Is anybody Home?
March 25, 2014,
High Point — Heritage Home Group has been busy over the past few months, although not very talkative.
The new parent for what had been the Furniture Brands International companies has been changing and consolidating its sales force — placing multiple brands under a single, sometimes new rep, while greatly expanding the territories of others.
• Heritage Home has been adding and reassigning new executives while losing others
• It has closed a Thomasville plant, laying off 84 workers.
• It plans to move corporate offices from St. Louis to the High Point area, some sources say.
• Heritage Home’s Lane and Broyhill lines were a no-show this month at Nationwide Marketing Group’s PrimeTime show in Las Vegas, after booking a space there. No explanation was given.
And while some Heritage Home companies appear to be making strides in product fulfillment and delivery, others have failed retailers by breaking or drastically altering delivery commitments.
Heritage Home has been tight-lipped about most of these actions, not only to the media, but to the majority of retailers contacted for this story. Heritage Home executives and a spokesman didn’t respond to requests for comment on this story.
While a “no comment,” isn’t exactly unusual for the media, the lack of information sharing with retailers has some concerned about their future with brands such as Thomasville, Broyhill, Lane and Drexel Heritage. Many retailers are rooting for the brands’ success but are baffled by the silence and certain actions of the new owners.
Bill Bradley, merchandising manager of Lancaster, Pa.-based retailer Interiors Furniture, said he is frustrated by sparse communication from Heritage Home and its brands. Interiors sells Thomasville and Drexel Heritage.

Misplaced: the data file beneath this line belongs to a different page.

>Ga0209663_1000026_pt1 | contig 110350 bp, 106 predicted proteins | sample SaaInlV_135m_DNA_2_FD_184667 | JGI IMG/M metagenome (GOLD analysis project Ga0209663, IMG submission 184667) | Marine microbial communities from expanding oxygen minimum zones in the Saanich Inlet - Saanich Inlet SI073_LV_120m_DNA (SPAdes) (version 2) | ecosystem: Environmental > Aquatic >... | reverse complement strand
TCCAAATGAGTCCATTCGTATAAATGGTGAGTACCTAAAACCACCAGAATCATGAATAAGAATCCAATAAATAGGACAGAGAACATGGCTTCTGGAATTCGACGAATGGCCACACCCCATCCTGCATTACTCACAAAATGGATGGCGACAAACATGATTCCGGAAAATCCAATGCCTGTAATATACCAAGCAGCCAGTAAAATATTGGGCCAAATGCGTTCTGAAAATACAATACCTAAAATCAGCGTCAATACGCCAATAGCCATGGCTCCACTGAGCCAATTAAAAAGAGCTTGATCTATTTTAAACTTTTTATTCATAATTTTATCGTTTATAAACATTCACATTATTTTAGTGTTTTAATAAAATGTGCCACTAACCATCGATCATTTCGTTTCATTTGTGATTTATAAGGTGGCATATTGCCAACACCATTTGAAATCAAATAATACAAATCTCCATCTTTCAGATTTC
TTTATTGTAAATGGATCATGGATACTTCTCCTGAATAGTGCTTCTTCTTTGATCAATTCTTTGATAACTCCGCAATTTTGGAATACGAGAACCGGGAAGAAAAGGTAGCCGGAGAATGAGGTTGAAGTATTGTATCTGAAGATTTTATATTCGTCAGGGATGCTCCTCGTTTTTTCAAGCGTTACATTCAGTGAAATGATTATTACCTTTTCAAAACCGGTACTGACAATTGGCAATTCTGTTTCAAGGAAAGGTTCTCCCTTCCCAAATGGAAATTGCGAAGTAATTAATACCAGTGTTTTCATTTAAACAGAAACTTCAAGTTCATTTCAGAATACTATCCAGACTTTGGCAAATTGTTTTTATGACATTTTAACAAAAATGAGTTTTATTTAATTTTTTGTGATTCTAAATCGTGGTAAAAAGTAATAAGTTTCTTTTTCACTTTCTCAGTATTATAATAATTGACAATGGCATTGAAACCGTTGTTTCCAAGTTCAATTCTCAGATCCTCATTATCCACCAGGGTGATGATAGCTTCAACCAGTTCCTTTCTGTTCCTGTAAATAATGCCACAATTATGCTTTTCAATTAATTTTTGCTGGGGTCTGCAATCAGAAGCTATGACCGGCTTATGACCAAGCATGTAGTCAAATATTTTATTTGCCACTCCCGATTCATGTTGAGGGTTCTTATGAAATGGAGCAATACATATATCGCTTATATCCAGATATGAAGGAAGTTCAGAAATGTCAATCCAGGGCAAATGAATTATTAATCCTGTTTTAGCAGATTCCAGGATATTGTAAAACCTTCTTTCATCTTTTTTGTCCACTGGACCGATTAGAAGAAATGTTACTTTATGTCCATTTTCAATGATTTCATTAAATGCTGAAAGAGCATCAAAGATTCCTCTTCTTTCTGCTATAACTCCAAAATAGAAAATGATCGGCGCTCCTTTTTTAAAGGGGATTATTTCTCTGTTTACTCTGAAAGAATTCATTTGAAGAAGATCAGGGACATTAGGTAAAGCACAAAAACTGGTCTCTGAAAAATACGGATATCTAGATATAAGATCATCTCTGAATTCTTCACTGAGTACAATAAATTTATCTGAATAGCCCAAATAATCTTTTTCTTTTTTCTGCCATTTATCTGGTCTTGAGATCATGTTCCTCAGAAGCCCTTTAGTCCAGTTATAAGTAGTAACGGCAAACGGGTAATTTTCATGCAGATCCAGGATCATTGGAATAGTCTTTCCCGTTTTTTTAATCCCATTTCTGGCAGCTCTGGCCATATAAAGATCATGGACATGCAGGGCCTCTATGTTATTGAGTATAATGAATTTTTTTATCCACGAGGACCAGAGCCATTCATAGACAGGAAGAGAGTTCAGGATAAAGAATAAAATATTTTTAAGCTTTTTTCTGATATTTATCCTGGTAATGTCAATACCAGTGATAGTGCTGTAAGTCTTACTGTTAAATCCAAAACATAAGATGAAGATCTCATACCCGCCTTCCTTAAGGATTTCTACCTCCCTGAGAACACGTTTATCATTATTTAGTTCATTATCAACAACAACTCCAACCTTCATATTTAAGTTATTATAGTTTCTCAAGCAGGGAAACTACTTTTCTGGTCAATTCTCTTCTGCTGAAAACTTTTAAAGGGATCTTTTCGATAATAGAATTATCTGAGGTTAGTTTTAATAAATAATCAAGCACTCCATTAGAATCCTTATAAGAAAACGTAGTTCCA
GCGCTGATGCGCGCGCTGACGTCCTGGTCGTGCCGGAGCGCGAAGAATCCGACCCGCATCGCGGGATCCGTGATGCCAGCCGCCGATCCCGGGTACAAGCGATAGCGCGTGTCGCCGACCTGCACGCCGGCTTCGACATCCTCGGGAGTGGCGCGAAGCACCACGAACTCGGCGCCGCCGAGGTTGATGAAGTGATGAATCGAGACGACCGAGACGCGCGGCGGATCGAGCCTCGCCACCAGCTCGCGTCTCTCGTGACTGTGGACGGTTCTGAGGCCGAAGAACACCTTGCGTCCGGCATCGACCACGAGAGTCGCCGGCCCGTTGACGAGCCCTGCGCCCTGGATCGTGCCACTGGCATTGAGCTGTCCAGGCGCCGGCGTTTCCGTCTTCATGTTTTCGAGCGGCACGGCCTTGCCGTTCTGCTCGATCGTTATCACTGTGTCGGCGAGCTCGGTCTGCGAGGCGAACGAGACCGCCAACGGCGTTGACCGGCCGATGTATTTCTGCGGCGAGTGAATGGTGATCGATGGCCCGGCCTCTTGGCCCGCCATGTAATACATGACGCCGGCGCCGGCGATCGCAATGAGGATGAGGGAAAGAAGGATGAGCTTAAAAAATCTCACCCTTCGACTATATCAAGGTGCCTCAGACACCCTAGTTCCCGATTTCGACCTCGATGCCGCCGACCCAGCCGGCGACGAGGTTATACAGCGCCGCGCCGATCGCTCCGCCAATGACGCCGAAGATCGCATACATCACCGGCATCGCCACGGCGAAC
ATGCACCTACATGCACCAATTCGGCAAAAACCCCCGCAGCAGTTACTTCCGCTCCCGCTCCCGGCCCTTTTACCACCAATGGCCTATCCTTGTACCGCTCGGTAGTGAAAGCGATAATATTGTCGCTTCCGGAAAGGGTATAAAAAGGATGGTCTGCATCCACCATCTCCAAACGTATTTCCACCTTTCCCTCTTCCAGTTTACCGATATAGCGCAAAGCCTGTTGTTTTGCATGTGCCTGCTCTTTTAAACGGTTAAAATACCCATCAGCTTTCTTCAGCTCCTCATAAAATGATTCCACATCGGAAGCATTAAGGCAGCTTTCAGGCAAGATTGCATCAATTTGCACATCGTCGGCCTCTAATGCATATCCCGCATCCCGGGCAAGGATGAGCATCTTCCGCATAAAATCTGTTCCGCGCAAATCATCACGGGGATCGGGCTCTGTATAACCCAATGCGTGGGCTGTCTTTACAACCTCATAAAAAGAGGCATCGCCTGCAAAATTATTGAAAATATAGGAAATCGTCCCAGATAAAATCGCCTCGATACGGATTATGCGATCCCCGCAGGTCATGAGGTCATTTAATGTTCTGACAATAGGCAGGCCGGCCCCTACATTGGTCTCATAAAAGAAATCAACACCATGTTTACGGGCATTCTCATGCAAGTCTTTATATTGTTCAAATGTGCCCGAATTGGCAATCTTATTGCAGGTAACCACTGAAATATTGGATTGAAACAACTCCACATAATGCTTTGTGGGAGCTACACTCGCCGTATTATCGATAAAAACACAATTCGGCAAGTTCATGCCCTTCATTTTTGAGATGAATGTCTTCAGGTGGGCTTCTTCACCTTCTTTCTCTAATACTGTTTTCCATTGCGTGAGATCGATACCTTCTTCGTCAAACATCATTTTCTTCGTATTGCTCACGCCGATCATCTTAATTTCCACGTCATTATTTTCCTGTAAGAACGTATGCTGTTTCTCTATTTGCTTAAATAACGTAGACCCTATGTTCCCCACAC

He said the retailer saw decent growth in its Thomasville business in 2013, but started experiencing delivery slowdowns in the early fall. Deliveries were pushed months out, he said, which resulted in floor samples being sold off and put a crimp in his Thomasville business.
That pattern has continued this year under the new ownership, he said, adding that Interiors has noticed inconsistencies and sudden changes when checking Thomasville’s systems for inventory level and fabric availability information. Delivery date information was changing by months “overnight,” he said.
“It becomes a real customer service issue, which puts a bad reflection on us,” Bradley said.
Interiors worked closely with its Thomasville rep, who tried to help, but “at the end of the day, we still couldn’t satisfy the customer in some cases.”
Changes in Heritage Home’s rep force now are throwing another wrench into the works and causing several retailers contacted for this story to question Heritage Home’s logic in the move.
In recent weeks, both the Thomasville and Drexel Heritage reps handling Interiors have been changed. The new Thomasville rep is covering 25 states now, Bradley said, adding that he’s concerned about the level of service the rep will be able to provide and the potential it has to hurt the retailer’s Thomasville sales.
Bradley also learned that Interiors’ former Drexel rep has been replaced with the current Henredon rep for Pennsylvania, who is now handling Drexel, Lane Venture, Henredon and Maitland-Smith.
“The communication has been challenging and it does surprise me,” Bradley said.
“We’ve been very devoted to (Thomasville) and believe the name has a lot of merit in the marketplace,” he said, but added that the uncertainty surrounding the companies and the lack of a clearly communicated direction has been a frustration.
Larry Schneiderman, CEO of Lakeville, Minn.-based Schneiderman’s Furniture, declined to discuss recent dealings with the Heritage Home brands it sells, such as Thomasville and Broyhill, except to say, “We were hoping they would be higher up the learning curve than they are at this point.”
“The furniture industry needs Thomasville and Broyhill,” he said. “At least Schneiderman’s needs companies like them because it’s getting more and more difficult to find better merchandise you can have some element of exclusivity on that keeps up with today’s styles…. We really need them to survive.”